United States Federal Reserve chairman, Alan Greenspan, defended globalistion on Friday but warned that latent forces of
protectionism and state intervention may reassert themselves. Meanwhile here in NZ there are also communication
problems. John Howard writes.
"Since the fall of the Berlin Wall and the collapse of the Soviet Union a growing number of countries have turned to
free-market policies, rejecting government-controlled systems like those of communist countries," Greenspan told
colleagues of the central bank at its annual conference in Wyoming on Friday.
But he warned an economic downturn could reverse the trend.
"Any notable shortfall in economic performance runs the risk of reviving sentiment against market-oriented systems,"
Greenspan said. Although he was quick to point out that such a shortfall is not anticipated.
Greenspan also bolstered the view of many leading economists that the sizeable pickup in productivity growth over the
last several years represents a lasting structural change in the economy.
"It is still difficult to find credible evidence in the United States that the rate of structural productivity growth
has stopped increasing. Still, a tapering off in productivity accelerations is inevitable at some point in the future,"
"Those of us who support continued endeavours to extend market-driven globalisation need to understand and, if possible,
address the concerns that give rise to the desire to roll-back globalisation," Greenspan added.
He was referring to recent protests against the WTO, the IMF and the World Bank where various groups protested against
what they see as serious flaws in global capitalism.
New Zealand, and the world, has been subjected to free-market theories for more than 15 years.
This has instilled in the minds of some governments, politicians, leading business leaders and economists an ideology
that "there is no alternative" - the TINA principle.
But there is, and always has been, an alternative. The new Labour/Alliance government seems to want that alternative for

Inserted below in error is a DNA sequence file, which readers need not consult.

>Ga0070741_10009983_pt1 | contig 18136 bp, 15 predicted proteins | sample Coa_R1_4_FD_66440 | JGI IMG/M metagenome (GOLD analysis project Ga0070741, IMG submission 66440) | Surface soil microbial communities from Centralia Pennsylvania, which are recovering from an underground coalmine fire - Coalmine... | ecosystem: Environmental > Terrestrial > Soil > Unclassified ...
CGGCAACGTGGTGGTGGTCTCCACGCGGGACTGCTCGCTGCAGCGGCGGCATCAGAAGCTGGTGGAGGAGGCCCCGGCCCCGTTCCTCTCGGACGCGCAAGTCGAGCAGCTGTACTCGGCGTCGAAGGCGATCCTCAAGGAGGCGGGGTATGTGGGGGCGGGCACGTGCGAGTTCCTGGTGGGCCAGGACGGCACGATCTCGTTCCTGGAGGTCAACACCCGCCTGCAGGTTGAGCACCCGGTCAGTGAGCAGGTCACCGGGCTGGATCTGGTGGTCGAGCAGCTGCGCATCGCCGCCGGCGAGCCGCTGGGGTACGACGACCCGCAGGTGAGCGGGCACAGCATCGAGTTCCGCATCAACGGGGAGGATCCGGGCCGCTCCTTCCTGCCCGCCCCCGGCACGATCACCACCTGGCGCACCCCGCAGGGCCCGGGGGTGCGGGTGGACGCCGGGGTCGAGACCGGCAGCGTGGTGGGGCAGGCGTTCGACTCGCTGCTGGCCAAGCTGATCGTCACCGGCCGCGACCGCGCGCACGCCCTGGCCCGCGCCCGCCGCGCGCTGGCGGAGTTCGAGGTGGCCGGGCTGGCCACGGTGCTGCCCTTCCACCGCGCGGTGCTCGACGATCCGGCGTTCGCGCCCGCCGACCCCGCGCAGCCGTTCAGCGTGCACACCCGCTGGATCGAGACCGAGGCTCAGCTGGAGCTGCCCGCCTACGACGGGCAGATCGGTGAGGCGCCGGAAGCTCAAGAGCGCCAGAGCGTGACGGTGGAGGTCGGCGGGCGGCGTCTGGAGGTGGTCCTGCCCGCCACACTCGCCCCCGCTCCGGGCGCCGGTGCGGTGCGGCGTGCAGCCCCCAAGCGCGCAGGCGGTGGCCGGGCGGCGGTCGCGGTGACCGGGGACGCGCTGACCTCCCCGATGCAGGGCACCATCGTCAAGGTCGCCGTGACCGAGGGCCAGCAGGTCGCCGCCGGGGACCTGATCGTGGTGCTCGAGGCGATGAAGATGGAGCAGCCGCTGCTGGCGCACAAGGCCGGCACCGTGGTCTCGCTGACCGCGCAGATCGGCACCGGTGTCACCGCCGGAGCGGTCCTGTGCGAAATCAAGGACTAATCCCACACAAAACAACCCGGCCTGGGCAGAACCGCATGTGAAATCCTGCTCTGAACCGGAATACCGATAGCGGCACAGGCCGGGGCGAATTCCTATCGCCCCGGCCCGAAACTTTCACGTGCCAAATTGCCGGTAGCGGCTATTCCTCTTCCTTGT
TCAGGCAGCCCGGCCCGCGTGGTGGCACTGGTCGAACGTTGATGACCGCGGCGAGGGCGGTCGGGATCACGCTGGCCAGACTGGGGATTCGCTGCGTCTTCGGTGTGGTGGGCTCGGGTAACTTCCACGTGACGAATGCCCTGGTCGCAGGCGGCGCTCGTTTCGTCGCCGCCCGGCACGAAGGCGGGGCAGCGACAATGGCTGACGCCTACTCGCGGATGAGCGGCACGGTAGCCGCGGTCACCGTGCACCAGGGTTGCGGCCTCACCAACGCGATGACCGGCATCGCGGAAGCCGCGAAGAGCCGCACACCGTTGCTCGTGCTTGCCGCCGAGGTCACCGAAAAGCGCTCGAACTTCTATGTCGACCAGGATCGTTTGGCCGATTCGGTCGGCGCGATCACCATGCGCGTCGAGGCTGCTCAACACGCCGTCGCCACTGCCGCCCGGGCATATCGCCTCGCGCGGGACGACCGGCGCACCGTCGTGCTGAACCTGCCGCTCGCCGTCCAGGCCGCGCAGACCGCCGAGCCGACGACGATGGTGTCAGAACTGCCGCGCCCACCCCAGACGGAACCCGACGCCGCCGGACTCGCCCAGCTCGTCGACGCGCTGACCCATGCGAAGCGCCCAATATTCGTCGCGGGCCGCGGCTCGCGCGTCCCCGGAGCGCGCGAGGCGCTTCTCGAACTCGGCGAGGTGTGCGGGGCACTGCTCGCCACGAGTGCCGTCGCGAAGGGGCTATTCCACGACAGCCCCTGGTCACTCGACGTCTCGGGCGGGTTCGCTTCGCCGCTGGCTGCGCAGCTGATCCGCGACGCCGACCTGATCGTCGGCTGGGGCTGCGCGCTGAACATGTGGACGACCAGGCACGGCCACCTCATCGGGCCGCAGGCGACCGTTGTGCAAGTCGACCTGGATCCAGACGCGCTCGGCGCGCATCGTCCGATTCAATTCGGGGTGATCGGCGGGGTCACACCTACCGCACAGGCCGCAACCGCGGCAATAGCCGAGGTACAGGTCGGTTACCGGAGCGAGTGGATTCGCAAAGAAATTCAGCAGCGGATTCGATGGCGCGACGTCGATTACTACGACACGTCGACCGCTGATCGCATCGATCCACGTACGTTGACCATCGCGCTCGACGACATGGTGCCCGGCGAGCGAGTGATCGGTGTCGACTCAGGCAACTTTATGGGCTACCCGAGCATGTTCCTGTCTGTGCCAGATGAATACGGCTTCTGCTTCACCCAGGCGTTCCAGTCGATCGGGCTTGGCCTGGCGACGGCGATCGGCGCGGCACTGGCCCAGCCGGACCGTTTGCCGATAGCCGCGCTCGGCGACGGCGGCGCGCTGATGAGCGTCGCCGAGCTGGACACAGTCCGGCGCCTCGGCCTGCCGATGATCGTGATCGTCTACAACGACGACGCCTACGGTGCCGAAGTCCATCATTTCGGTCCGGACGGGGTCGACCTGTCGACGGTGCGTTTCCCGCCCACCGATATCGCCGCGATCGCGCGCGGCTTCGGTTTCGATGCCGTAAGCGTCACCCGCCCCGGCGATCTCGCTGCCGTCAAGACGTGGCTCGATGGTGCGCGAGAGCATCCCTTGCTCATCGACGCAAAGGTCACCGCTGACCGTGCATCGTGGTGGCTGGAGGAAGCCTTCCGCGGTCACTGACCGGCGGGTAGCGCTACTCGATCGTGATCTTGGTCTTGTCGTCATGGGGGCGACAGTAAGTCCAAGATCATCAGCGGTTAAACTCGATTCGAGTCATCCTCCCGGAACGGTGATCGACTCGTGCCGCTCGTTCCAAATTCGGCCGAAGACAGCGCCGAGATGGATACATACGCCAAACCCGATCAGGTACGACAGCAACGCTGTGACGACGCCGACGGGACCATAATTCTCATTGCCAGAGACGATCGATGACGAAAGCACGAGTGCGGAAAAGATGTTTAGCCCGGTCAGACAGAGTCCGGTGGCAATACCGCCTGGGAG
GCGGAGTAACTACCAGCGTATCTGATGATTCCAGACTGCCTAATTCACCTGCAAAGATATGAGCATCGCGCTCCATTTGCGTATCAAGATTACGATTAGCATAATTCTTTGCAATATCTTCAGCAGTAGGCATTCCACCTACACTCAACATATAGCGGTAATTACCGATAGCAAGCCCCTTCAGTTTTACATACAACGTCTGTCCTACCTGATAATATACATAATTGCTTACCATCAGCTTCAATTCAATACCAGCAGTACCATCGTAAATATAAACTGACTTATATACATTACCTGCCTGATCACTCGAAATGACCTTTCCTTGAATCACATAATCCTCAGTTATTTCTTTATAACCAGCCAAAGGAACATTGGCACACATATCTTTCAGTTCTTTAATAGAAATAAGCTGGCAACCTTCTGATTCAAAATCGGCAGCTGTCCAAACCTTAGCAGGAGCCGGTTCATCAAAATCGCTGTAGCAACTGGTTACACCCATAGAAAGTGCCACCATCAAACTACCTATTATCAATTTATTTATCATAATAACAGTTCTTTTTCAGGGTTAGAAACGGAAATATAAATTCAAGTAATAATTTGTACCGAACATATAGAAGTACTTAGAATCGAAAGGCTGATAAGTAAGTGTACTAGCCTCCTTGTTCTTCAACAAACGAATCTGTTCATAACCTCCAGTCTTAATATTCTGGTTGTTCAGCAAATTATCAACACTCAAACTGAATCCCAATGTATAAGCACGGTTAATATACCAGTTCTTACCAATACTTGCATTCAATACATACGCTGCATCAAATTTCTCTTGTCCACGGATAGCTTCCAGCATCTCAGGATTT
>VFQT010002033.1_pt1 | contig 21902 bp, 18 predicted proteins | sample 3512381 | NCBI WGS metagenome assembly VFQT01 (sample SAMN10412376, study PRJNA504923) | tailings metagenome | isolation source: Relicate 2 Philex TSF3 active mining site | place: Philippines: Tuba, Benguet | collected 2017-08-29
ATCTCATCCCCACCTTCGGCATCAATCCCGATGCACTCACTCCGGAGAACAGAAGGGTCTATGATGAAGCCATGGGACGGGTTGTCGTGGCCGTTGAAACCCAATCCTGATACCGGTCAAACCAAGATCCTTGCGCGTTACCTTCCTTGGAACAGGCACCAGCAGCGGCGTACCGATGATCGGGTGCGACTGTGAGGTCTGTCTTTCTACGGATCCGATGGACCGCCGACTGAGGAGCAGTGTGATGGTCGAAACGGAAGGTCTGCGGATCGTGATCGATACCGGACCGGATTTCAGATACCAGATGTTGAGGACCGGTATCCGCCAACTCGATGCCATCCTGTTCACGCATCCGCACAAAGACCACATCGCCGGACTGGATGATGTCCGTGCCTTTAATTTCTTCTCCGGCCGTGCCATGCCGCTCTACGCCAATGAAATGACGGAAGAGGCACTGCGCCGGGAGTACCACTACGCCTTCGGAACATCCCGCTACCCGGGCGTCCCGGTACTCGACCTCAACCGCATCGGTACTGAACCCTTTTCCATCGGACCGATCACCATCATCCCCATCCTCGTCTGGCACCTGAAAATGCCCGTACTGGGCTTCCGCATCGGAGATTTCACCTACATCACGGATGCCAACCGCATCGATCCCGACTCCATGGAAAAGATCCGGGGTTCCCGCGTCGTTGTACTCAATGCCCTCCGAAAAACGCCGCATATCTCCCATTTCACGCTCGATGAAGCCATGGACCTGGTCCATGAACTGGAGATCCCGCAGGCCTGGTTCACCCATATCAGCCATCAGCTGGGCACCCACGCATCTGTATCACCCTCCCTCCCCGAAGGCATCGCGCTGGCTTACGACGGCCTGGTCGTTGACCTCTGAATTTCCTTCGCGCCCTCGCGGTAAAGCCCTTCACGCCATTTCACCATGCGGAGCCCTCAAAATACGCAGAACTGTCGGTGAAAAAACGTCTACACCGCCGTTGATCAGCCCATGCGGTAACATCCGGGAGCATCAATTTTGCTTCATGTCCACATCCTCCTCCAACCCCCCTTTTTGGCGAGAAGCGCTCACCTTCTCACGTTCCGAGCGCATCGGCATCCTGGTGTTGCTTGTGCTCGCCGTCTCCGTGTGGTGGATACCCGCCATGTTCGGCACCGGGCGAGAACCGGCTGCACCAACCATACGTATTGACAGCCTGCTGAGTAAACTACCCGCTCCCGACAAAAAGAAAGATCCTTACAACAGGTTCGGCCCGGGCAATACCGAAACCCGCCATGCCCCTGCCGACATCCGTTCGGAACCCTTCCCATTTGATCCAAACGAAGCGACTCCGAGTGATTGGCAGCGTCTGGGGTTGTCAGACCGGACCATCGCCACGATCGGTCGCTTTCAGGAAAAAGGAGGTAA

What went so wrong last week that international investors flew from the New Zealand dollar and government securities?
In my view, nothing more than lack of simple communication between people.
If you were an investor seeking stability and return and suddenly your 15-year-old thinking was being overturned by a
government which had not explained its plans and concerns fully and properly to you, what would you do?
Sure the government announced its policies in broad terms prior to the election, but, according to the business
community, the devil was in the detail over which they say they were never consulted properly.
Is communication, leadership, and taking people along with your ideas important? You bet it is!
For example, I am not a member of any union but I was astounded recently to read in the Engineers, Printing and
Manufacturing Union newsletter that the Labour Department was investigating 61 cases of alleged sweatshops in New
Zealand which involved 250 workers.
There is even one case where four workers lived and worked in an unheated garage, sleeping two to a bed and working up
to 18 hours a day for a pittance.
How is it possible that workers in New Zealand can be employed in such a way that the police consider laying charges of
I e-mailed a few friends in the business community who had been vociferous opponents of the government with this
information. They, too, were astounded that this was happening in Godzone.
That's it then - knowledge is power and ignorance punishes. I've always found that most people act reasonably when they
are aware of the facts.
So, it's time to start re-building the lost confidence in this country and it's way past time for the government to
start communicating properly.
Like Tony Blair's British government some of our politicians are now being accused as being nothing more than spin and
control merchants - let's hope they don't spin out of control.